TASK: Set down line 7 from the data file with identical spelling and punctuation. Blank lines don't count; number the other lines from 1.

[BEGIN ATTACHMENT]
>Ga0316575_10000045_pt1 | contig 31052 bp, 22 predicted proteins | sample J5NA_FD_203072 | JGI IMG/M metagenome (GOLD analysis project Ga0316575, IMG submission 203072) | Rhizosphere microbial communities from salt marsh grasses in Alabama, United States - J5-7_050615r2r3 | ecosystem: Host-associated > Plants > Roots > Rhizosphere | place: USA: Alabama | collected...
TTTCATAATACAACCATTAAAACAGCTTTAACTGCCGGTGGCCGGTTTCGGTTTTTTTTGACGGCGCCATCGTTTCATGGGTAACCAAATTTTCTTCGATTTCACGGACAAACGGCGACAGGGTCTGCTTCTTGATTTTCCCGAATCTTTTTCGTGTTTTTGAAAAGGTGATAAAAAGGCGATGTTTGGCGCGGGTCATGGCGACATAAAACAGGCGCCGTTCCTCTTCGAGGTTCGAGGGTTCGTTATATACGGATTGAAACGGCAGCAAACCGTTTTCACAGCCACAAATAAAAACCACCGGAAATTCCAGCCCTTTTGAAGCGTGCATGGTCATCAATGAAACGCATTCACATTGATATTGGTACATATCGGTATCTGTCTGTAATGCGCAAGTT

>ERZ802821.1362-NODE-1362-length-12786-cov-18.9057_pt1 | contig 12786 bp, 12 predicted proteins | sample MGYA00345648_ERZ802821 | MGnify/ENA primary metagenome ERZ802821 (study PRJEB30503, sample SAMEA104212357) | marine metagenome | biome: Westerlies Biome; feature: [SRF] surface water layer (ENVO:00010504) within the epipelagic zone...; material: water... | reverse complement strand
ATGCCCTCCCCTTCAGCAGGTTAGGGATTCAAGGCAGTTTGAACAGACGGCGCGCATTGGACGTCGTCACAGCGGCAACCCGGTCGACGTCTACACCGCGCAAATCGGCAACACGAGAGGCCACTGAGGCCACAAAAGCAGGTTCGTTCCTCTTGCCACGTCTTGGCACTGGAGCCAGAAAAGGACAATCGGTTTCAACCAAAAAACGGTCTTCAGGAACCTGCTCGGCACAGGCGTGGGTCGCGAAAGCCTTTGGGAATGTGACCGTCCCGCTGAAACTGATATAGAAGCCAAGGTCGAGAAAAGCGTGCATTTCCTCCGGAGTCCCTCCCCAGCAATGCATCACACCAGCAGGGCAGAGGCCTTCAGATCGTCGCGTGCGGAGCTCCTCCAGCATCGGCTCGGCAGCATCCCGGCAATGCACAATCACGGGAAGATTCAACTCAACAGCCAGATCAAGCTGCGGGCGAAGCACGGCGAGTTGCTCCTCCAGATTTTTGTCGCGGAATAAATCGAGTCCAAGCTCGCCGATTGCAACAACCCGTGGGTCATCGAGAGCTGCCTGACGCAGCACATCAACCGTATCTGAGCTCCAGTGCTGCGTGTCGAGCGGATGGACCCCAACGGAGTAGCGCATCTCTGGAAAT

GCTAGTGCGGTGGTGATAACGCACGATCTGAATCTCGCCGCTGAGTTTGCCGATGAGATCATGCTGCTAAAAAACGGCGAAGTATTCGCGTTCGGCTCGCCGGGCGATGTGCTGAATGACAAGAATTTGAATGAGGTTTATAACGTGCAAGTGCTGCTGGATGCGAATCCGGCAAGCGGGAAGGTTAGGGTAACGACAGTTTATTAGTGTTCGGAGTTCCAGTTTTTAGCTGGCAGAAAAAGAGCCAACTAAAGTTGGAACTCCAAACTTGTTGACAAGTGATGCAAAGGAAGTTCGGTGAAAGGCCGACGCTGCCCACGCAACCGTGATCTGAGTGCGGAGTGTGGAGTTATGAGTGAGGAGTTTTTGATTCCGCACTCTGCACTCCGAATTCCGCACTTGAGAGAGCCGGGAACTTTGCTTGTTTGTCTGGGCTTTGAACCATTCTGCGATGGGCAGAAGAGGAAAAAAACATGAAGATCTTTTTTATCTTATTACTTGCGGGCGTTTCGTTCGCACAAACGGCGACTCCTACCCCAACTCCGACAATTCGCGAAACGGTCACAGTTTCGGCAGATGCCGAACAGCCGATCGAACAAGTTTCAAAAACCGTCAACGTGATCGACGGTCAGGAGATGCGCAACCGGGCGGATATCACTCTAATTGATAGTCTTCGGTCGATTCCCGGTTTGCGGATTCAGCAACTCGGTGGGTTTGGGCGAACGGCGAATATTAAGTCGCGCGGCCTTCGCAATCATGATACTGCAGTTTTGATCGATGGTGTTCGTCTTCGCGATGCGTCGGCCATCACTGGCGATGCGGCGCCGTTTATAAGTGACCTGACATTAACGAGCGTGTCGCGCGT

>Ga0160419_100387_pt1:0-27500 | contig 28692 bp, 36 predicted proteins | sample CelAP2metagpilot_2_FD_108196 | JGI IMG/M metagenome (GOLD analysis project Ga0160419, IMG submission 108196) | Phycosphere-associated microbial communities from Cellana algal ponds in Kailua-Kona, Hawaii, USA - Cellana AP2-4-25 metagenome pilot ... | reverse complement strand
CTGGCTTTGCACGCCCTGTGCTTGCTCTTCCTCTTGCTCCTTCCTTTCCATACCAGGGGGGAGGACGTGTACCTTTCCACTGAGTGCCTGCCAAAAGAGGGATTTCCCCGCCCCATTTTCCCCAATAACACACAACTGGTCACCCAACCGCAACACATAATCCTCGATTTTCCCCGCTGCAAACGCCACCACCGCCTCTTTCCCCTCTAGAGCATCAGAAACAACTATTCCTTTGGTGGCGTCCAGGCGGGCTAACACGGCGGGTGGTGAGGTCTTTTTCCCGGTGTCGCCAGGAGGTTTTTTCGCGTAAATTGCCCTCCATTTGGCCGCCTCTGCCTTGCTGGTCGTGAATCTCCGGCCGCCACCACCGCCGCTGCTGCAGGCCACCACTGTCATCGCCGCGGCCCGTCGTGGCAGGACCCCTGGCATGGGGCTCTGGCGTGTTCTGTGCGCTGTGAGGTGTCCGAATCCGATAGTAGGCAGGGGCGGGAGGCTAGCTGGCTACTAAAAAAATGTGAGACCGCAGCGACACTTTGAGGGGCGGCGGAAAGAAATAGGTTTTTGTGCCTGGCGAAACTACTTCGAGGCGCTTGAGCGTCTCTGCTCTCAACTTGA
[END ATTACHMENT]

CTGGCTTTGCACGCCCTGTGCTTGCTCTTCCTCTTGCTCCTTCCTTTCCATACCAGGGGGGAGGACGTGTACCTTTCCACTGAGTGCCTGCCAAAAGAGGGATTTCCCCGCCCCATTTTCCCCAATAACACACAACTGGTCACCCAACCGCAACACATAATCCTCGATTTTCCCCGCTGCAAACGCCACCACCGCCTCTTTCCCCTCTAGAGCATCAGAAACAACTATTCCTTTGGTGGCGTCCAGGCGGGCTAACACGGCGGGTGGTGAGGTCTTTTTCCCGGTGTCGCCAGGAGGTTTTTTCGCGTAAATTGCCCTCCATTTGGCCGCCTCTGCCTTGCTGGTCGTGAATCTCCGGCCGCCACCACCGCCGCTGCTGCAGGCCACCACTGTCATCGCCGCGGCCCGTCGTGGCAGGACCCCTGGCATGGGGCTCTGGCGTGTTCTGTGCGCTGTGAGGTGTCCGAATCCGATAGTAGGCAGGGGCGGGAGGCTAGCTGGCTACTAAAAAAATGTGAGACCGCAGCGACACTTTGAGGGGCGGCGGAAAGAAATAGGTTTTTGTGCCTGGCGAAACTACTTCGAGGCGCTTGAGCGTCTCTGCTCTCAACTTGA